Aesop among the Jews

Aesop among the Jews

Aesop among the Jews

India the Probable Source

Research has shown an intimate relation between the fables associated with the name of Æsop and the "jatakas", or birth-stories of the Buddha. Sakyamuni is represented in the "jatakas" as recording the varied experiences of his previous existences, when he was in the form of birds, of beasts, and even of trees. Such legends as these may very well be the natural sources of tales like those of Æsop, which represent beasts as acting with the sentiments and thoughts of human beings. The "jatakas" are extant in Pali versions, derived from Ceylon. It is surmised that a number of them were introduced into the Greek-speaking world by a Cingalese embassy that visited Rome about the year 50, as the fables that can be traced in classical literature later than that date resemble the Indian fables much more closely than the earlier fables of Æsop, as represented by Phaedrus. It is probable that these later Indian fables were connected by the Greeks with the name of a Libyan, called Kybises: Babrius, a writer of fables in the third century, couples him with Æsop. Thus, in the first century, there were two sets of fables—one associated with the name of Æsop, and the other with that of Kybises—while in the second century these two sets were included in one compilation, running to three hundred fables, by a rhetor named Nicostratus. In the third century these fables were turned into Greek verse by Babrius.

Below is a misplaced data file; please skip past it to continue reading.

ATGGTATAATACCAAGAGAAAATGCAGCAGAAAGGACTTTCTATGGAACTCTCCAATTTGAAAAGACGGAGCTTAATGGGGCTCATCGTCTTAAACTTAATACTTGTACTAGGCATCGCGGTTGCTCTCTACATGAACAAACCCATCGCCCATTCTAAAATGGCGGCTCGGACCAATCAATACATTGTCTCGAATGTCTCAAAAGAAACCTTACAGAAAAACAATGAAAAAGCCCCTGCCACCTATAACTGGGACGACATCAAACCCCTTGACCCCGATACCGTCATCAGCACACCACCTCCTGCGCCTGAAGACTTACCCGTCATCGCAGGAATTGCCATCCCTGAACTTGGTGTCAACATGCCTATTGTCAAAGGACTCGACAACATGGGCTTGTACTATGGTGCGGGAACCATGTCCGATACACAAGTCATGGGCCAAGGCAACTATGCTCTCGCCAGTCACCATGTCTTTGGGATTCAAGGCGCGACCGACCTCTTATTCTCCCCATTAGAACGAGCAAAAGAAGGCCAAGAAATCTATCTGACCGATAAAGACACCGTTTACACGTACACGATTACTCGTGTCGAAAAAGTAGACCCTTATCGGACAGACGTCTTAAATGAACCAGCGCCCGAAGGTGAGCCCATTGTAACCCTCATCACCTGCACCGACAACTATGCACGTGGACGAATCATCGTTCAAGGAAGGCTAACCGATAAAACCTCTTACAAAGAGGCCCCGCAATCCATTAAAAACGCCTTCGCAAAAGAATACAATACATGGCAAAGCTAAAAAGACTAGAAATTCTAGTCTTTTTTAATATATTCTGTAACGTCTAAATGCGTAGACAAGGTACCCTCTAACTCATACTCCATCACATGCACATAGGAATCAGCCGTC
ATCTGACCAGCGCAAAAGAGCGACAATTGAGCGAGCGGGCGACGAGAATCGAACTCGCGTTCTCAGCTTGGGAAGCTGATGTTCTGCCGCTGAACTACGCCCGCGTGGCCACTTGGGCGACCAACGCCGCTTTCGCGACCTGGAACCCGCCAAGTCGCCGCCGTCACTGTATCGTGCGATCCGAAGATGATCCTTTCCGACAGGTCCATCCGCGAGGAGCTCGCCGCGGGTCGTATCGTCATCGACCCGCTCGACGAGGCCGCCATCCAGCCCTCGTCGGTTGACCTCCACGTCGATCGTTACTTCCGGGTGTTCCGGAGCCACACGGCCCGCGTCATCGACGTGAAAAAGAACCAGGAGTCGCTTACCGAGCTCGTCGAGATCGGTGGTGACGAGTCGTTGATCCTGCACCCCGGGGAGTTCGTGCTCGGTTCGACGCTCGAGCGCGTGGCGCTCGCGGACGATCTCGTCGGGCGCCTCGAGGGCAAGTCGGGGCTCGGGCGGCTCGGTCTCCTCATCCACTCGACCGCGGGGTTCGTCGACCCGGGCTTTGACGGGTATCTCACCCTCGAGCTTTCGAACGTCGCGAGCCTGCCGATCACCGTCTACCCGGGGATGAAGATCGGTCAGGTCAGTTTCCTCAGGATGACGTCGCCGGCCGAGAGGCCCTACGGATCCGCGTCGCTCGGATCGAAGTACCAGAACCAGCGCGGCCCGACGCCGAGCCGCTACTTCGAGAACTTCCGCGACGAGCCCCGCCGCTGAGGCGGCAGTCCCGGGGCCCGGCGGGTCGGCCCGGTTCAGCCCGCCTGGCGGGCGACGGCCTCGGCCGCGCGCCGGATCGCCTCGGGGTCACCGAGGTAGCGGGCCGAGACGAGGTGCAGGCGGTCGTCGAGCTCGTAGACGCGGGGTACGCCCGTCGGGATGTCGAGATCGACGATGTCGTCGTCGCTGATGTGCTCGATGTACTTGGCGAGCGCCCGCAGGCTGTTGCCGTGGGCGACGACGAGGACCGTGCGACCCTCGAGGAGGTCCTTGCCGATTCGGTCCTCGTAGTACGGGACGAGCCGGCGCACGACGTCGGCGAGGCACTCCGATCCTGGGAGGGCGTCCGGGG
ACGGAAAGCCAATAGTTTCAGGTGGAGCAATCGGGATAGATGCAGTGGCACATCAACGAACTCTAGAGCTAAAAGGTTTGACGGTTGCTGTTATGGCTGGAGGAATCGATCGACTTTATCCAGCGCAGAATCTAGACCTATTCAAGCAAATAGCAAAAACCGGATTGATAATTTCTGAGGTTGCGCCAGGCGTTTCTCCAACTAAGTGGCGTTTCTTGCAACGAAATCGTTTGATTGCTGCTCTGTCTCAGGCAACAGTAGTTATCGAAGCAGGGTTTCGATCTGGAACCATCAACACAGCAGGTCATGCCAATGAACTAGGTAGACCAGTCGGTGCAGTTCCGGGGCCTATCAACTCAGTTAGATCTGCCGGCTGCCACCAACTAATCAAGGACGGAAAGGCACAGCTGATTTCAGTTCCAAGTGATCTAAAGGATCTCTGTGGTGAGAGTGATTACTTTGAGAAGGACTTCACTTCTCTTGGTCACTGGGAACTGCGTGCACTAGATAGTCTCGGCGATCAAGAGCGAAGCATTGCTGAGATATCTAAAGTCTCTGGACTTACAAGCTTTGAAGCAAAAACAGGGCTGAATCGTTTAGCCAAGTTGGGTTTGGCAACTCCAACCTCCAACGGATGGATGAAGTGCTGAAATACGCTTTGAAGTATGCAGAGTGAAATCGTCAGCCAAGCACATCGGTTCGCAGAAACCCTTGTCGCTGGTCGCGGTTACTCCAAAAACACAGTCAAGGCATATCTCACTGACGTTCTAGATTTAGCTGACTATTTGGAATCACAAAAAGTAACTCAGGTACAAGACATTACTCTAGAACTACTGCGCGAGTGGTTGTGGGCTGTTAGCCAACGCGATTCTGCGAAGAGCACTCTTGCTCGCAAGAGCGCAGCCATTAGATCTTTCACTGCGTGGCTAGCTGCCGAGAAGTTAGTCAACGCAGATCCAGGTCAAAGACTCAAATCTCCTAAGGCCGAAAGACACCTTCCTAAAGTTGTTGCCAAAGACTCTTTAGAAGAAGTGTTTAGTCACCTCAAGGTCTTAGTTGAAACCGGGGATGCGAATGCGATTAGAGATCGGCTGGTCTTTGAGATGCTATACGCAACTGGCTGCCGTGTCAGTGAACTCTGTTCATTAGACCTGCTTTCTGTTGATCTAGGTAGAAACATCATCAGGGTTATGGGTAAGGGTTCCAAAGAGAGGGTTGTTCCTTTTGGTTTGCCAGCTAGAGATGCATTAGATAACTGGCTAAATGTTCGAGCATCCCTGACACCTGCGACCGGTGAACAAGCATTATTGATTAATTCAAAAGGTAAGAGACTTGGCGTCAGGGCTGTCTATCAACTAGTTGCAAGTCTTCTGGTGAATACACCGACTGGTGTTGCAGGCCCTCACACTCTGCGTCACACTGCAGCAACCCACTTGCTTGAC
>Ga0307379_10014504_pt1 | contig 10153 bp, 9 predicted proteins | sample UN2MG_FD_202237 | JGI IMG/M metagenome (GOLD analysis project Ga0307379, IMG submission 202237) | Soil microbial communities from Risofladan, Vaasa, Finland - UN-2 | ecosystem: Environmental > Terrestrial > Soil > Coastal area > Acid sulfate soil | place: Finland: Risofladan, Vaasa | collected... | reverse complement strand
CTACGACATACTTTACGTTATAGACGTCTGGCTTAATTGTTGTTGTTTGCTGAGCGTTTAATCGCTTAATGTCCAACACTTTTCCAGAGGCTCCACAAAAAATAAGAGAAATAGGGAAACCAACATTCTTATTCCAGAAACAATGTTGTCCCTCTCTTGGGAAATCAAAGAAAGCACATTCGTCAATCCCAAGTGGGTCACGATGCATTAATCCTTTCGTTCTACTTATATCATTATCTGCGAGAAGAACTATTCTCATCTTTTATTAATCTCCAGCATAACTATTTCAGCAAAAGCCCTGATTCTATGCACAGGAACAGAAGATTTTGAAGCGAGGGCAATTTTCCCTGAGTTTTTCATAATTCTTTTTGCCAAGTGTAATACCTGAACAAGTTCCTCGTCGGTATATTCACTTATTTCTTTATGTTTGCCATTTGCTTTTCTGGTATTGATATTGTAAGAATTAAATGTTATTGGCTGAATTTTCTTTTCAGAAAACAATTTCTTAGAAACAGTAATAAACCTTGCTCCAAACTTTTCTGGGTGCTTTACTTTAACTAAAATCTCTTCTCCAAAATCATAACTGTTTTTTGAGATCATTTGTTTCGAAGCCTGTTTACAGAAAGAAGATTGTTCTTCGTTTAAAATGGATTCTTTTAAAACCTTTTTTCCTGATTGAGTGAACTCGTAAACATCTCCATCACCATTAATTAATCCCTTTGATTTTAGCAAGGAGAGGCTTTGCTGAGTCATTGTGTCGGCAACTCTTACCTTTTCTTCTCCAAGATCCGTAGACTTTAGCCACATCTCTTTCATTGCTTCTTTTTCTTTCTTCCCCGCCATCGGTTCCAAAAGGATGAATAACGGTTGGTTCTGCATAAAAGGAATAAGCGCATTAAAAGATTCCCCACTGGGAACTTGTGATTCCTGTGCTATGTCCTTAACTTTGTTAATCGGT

Known to "Tannaim"

It would appear, from references in the "Talmud", that the Talmudic sages knew of the fables, both in their separate and in their collected forms. It is said of Johanan ben Zakkai (about the year 80), "He did not leave out of the circle of his studies ... the speech of angels, of demons, and of trees, the "Mishlot Shu'alim" and the "Mishlot Kobsim" ("Suk." 28a). The author of this article has suggested that, as the phrase "Mishlot Kobsim" has no meaning except "fables of the washermen," the word "kobsim" is a misreading for Kubsis; and interprets the passage as stating that Johanan was acquainted with Æsop's Fables and with the Fables of Kybises, the latter of which had just been introduced from Ceylon to the Greek-speaking world. In the next century it is stated ("Sanh." 38b) that "R. Meir had three hundred Fox-Fables," which statement is interpreted as a reference to the collection of Nicostratus. The latest reference to fables in the "Talmud" is in the "Mishnah" ("Soṭah", ix. 15), "With the death of R. Meir [about 190] fabulists ceased to be." The importance of the Talmudic references in the critical history of the Æsopic fables is the evidence it affords of a separate collection under the name of Kybises.

That a number of the rabbis of the "Talmud" were acquainted with fables similar to those of Greece and India is evidenced by the list of Talmudic fables collected by Dr. Back (in "Monatsschrift", 1876-86).

Talmudic, Indian, and Greek Fables